It’s a bit like a Marvel superhero comic or a 70s sci-fi TV show—only it actually just happened. After having his sternum and several ribs surgically removed, a Spanish cancer patient took delivery of one titanium 3D printed rib cage—strong, light, and custom fit to his body.
It’s just the latest example of how 3D printing and medicine are a perfect fit.
The list of 3D printed body parts now includes dental, ankle, spinal, trachea, and even skull implants (among others). Because each body is unique, customization is critical. Medical imaging, digital modeling, and 3D printers allow doctors to fit prosthetics and implants to each person’s anatomy as snugly and comfortably as a well tailored suit.
In this case, the 54-year-old patient suffered from chest wall sarcoma, a cancer of the rib cage. His doctors determined they would need to remove his sternum and part of several ribs and replace them with a prosthetic sternum and rib cage.
Titanium chest implants aren’t new, but the complicated geometry of the bone structure makes it difficult to build them. To date, the typically used flat plate implants tend to come loose and raise the risk of complications down the road.
Now, we can do better. We have the technology.
Complexity is free with 3D printing. It’s as easy to print a simple shape as it is to print one with intricate geometry. And with a 3D model based on medical scans, it’s possible to make prosthetics and implants that closely fit a patient’s body.
But it takes more than your average desktop Makerbot to print with titanium.
The surgeons enlisted Australian firm Anatomics—the company that designed a 3D printed skull implant to replace nearly all of a patient’s cranium last year—and CSIRO’s cutting-edge 3D printing workshop, Lab 22, to design and manufacture the implant.
Lab 22 owns and operates a million-dollar Arcam printer. Most 3D printed metal parts use a technology called selective laser sintering, in which layers of powdered metal are fused with a laser beam. Instead of a laser, however, the Arcam printer uses a significantly more powerful electron beam technology developed for aerospace applications. (GE, for example, is printing titanium aluminide turbine blades with the tech.)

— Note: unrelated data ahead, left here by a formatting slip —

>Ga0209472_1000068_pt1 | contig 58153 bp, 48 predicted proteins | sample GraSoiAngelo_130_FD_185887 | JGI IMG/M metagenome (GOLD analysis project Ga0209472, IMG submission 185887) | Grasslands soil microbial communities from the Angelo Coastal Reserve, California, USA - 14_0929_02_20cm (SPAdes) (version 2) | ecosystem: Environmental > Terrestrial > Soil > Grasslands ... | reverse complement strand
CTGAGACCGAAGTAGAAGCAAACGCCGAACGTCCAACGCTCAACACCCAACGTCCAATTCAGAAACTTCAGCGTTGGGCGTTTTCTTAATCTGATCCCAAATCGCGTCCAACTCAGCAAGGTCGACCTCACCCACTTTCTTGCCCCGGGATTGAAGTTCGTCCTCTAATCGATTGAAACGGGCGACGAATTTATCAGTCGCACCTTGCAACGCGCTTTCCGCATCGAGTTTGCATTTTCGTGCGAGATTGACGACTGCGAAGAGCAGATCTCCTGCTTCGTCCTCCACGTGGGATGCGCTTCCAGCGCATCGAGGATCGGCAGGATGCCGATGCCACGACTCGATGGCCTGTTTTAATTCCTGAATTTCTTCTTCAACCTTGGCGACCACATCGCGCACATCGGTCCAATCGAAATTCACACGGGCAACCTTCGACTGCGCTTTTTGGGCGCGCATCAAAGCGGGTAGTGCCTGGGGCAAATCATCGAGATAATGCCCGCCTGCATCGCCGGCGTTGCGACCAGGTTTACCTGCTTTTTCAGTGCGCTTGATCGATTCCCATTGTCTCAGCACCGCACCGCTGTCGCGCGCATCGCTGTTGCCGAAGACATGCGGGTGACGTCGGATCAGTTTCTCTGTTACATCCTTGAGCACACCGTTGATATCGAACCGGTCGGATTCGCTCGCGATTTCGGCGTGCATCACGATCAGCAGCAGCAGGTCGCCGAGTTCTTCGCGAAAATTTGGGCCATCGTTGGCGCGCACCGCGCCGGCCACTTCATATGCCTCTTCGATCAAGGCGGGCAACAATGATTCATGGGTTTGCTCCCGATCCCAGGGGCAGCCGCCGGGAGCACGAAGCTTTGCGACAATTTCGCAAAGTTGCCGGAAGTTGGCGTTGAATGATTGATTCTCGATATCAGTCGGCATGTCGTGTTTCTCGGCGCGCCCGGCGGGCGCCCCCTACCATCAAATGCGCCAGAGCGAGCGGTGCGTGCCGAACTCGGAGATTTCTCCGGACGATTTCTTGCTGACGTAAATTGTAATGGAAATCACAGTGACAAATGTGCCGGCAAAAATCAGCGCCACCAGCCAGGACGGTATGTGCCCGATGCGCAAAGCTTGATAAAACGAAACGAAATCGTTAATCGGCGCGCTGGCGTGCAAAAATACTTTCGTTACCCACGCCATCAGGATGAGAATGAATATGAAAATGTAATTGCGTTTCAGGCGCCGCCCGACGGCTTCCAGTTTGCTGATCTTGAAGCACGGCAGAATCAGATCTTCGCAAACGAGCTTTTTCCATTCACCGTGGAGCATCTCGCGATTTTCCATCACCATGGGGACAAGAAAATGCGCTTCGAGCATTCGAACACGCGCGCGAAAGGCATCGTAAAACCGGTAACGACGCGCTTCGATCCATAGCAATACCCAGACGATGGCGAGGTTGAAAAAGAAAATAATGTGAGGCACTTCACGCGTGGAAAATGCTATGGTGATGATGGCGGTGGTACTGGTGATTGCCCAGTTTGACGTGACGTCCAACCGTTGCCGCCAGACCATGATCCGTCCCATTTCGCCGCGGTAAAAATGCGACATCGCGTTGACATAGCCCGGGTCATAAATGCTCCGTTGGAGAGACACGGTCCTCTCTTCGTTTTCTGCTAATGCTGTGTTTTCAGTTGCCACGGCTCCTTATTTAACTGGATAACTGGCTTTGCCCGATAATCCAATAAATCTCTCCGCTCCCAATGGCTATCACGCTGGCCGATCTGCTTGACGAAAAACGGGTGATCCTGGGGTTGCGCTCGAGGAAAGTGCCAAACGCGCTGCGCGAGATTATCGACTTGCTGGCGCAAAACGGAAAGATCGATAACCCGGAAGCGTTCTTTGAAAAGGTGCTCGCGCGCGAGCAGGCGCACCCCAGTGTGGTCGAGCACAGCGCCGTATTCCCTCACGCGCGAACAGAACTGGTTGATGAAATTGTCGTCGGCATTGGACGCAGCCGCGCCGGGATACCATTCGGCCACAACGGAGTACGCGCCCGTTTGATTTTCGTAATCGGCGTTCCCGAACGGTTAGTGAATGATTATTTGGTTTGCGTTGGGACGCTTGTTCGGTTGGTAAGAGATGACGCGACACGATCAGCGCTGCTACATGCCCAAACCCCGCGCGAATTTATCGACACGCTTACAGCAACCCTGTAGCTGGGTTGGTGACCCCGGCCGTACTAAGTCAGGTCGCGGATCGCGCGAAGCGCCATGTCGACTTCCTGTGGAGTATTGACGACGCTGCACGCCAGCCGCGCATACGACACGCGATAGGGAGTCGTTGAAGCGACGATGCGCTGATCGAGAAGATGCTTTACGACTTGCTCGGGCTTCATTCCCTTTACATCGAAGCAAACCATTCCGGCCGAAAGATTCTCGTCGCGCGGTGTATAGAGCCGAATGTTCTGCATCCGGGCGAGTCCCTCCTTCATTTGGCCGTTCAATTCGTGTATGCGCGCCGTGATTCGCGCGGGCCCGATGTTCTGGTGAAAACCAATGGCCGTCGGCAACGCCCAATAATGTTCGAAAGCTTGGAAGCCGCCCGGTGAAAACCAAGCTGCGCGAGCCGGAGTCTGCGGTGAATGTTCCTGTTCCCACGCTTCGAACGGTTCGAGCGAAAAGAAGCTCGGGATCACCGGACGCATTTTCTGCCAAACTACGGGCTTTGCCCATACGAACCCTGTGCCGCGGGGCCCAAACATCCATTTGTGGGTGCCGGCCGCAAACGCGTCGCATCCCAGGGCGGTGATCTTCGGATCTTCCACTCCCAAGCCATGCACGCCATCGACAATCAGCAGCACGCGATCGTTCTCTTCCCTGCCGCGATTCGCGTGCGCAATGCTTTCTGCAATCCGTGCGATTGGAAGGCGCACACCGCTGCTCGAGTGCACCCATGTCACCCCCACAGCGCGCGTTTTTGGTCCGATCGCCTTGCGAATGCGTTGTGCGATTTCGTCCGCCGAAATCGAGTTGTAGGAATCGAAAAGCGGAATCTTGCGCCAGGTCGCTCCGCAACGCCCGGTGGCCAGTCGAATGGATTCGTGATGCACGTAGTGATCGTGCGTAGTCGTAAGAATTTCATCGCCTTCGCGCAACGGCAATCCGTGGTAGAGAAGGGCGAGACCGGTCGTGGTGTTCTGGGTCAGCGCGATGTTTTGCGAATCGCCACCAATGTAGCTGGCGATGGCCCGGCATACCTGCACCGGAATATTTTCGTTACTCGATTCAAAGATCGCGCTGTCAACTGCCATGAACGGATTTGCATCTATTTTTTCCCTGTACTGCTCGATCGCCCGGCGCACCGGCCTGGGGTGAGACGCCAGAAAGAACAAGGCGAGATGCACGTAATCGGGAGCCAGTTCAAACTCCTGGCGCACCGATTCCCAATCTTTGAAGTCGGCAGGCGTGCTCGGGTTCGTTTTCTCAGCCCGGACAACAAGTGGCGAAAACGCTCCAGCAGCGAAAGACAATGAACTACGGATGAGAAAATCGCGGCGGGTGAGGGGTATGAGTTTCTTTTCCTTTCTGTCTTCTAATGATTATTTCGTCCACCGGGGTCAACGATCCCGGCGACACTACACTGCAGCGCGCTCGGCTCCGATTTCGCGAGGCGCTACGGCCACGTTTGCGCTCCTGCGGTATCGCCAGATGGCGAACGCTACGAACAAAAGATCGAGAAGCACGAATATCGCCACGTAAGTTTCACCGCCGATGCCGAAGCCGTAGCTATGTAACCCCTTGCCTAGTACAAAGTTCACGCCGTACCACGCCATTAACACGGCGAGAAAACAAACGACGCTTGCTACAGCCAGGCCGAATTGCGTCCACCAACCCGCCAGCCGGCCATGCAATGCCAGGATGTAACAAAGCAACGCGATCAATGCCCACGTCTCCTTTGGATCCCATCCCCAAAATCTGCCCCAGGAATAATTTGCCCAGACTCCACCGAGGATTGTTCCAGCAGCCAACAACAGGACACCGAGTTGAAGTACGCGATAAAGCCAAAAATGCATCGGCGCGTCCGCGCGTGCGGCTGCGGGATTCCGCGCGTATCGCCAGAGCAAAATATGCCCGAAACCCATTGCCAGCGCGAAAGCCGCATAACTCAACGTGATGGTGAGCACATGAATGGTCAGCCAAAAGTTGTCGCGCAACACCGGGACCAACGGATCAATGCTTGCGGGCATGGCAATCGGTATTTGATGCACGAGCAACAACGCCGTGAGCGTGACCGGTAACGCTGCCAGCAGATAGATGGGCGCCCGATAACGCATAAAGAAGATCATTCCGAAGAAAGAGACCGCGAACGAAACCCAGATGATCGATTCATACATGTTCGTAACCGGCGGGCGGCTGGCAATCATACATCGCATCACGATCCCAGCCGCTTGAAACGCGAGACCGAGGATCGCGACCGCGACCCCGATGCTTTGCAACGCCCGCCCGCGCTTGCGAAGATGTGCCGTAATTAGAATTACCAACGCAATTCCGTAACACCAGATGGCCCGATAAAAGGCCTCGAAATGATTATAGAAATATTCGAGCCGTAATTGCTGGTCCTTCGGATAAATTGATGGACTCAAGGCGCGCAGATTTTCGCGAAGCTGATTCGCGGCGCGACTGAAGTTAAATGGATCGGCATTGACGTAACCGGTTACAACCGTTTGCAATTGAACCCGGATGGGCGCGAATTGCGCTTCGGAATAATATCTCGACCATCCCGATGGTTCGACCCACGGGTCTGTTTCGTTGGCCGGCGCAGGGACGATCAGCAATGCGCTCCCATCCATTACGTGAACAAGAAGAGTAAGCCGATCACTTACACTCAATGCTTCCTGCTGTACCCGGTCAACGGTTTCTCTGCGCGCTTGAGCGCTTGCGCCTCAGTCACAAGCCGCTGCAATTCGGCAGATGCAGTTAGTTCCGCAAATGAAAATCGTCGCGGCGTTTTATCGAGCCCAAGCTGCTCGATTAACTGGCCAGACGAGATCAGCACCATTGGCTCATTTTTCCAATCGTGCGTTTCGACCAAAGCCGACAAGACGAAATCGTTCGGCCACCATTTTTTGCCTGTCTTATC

The surgeons worked closely with Anatomics to design the implant based on CT scans of the patient’s chest. Using a precise 3D model, the printer built the titanium implant—a sternum and eight rib segments—layer by layer. The final product is firmly attached to the patient’s remaining rib cage with screws.
According to CSIRO’s Alex Kingsbury, “It would be an incredibly complex piece to manufacture traditionally, and in fact, almost impossible.”
Once complete, the team flew the implant to Spain for the procedure. All went to plan. The patient left hospital 12 days after the surgery and is recovering well.
While customization is widely used to illustrate 3D printing’s power, it can often be more of a perk than a necessity. In many cases, traditional mass manufacturing methods still make more sense because they’re cheaper and faster.
In some industries, however, customization is critical.
Aerospace firms, for example, are making 3D printed parts for jet and rocket engines—where rapid prototyping speeds up the design process, and cheap complexity and customization yields parts that can’t be made any other way.
And nowhere is customization more useful than in medicine. From affordable custom prosthetics to tailor-made medical implants to bioprinted organs—the potential, in terms of improving and even saving lives, is huge.
We can’t rebuild and replace every body part yet, but that’s where we’re headed.